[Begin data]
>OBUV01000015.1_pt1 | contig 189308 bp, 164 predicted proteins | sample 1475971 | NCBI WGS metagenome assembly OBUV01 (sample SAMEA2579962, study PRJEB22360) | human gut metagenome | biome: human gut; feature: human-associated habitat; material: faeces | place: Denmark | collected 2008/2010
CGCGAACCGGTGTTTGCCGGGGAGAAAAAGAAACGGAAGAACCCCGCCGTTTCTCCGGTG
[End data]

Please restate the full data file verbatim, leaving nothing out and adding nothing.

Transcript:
>OBUV01000015.1_pt1 | contig 189308 bp, 164 predicted proteins | sample 1475971 | NCBI WGS metagenome assembly OBUV01 (sample SAMEA2579962, study PRJEB22360) | human gut metagenome | biome: human gut; feature: human-associated habitat; material: faeces | place: Denmark | collected 2008/2010
CGCGAACCGGTGTTTGCCGGGGAGAAAAAGAAACGGAAGAACCCCGCCGTTTCTCCGGTG